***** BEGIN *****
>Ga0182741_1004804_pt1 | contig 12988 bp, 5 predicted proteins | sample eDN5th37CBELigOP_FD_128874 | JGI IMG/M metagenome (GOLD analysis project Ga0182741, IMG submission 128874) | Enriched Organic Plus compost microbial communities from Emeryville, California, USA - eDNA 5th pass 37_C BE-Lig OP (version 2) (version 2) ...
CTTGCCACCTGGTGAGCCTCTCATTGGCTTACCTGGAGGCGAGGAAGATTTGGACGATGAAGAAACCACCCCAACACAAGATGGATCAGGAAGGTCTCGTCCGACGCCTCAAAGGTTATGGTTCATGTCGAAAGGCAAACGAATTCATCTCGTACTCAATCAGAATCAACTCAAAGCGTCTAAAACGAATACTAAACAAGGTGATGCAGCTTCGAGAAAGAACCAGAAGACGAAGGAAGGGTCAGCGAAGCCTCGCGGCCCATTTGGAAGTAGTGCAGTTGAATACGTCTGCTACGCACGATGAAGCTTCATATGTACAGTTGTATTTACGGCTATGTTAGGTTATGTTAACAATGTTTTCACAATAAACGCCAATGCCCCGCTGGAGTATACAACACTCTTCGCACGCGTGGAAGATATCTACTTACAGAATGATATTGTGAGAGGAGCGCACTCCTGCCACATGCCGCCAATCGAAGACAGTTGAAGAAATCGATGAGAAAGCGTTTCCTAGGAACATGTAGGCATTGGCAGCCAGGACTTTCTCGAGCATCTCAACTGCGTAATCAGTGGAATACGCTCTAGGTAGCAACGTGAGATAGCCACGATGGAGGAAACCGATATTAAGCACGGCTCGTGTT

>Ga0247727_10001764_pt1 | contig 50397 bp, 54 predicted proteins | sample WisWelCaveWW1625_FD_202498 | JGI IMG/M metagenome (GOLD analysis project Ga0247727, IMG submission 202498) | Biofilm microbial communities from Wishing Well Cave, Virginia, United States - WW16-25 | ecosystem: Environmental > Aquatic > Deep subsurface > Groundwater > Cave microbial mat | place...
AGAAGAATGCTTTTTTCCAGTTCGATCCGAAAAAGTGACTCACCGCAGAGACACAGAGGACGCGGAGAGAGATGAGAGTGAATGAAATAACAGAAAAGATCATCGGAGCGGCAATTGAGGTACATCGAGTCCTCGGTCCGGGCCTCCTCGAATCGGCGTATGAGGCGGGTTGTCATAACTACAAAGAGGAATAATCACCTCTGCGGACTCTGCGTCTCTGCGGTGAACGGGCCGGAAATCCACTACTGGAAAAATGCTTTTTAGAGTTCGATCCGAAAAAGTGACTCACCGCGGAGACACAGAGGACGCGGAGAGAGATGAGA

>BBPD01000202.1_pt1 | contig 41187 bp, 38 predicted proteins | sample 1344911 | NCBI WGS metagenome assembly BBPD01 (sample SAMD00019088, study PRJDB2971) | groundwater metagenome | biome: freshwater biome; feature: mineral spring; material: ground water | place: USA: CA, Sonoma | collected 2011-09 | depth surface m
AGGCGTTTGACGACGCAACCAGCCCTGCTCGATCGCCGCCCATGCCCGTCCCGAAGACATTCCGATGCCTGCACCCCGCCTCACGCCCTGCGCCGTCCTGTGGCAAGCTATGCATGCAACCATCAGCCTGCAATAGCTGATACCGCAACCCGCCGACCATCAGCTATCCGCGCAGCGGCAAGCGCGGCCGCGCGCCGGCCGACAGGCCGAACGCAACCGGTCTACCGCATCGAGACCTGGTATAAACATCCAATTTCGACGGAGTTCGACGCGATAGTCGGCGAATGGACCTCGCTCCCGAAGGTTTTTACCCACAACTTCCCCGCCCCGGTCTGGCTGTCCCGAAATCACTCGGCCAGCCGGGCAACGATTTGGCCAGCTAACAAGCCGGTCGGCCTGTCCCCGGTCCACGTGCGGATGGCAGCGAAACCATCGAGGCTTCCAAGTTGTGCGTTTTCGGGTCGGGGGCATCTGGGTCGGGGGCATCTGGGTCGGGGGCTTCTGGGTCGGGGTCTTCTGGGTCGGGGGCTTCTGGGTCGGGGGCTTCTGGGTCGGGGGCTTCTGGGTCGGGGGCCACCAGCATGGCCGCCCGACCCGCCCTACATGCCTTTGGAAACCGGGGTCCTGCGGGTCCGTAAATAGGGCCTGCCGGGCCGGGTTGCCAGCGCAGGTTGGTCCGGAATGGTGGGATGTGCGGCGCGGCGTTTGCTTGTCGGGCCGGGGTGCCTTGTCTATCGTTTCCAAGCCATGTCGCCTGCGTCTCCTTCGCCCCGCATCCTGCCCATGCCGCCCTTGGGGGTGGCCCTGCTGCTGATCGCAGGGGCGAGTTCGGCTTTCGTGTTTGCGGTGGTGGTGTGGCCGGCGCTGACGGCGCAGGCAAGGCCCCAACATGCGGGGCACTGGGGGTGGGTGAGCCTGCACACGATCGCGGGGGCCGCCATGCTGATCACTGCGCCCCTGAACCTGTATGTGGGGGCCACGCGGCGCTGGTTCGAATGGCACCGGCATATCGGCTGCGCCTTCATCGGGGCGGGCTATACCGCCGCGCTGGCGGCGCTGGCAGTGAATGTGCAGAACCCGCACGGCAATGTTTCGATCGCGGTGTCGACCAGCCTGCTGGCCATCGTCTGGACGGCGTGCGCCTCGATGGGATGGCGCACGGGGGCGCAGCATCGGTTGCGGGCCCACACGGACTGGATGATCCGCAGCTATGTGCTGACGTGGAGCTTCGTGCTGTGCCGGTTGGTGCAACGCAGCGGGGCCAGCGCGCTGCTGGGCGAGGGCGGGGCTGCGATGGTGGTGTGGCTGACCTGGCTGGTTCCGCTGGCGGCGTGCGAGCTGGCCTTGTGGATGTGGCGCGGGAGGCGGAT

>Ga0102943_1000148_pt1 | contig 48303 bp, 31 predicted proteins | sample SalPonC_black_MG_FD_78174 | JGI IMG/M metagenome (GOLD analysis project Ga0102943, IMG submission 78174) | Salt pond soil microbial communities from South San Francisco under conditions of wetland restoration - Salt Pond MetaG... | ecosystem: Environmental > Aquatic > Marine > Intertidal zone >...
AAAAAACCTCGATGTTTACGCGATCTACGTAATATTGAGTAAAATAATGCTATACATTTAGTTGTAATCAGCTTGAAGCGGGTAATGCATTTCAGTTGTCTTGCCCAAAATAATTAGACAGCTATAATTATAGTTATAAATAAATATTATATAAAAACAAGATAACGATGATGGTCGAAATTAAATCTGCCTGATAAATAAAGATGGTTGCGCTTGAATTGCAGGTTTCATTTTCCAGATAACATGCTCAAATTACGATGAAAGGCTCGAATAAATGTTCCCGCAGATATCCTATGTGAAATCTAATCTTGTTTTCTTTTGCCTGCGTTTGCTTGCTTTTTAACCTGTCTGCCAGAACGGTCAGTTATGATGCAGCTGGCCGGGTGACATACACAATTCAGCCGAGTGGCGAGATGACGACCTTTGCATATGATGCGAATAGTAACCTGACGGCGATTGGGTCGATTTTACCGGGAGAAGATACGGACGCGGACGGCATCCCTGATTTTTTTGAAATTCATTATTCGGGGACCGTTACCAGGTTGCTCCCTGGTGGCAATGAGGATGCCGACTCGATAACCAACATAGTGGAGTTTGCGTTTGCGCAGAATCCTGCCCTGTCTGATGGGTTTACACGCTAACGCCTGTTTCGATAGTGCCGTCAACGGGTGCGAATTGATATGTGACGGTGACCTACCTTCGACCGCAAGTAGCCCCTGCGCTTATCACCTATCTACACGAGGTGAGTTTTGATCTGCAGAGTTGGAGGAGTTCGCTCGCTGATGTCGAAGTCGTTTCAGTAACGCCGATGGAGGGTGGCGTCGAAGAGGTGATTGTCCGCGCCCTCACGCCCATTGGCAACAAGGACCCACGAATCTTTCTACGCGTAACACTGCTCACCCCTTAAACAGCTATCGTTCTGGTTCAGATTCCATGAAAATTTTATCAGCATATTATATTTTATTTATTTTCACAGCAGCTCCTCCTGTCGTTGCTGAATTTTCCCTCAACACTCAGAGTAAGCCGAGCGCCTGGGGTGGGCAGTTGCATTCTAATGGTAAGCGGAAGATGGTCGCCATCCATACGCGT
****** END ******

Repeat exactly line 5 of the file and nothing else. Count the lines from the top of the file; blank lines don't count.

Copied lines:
>BBPD01000202.1_pt1 | contig 41187 bp, 38 predicted proteins | sample 1344911 | NCBI WGS metagenome assembly BBPD01 (sample SAMD00019088, study PRJDB2971) | groundwater metagenome | biome: freshwater biome; feature: mineral spring; material: ground water | place: USA: CA, Sonoma | collected 2011-09 | depth surface m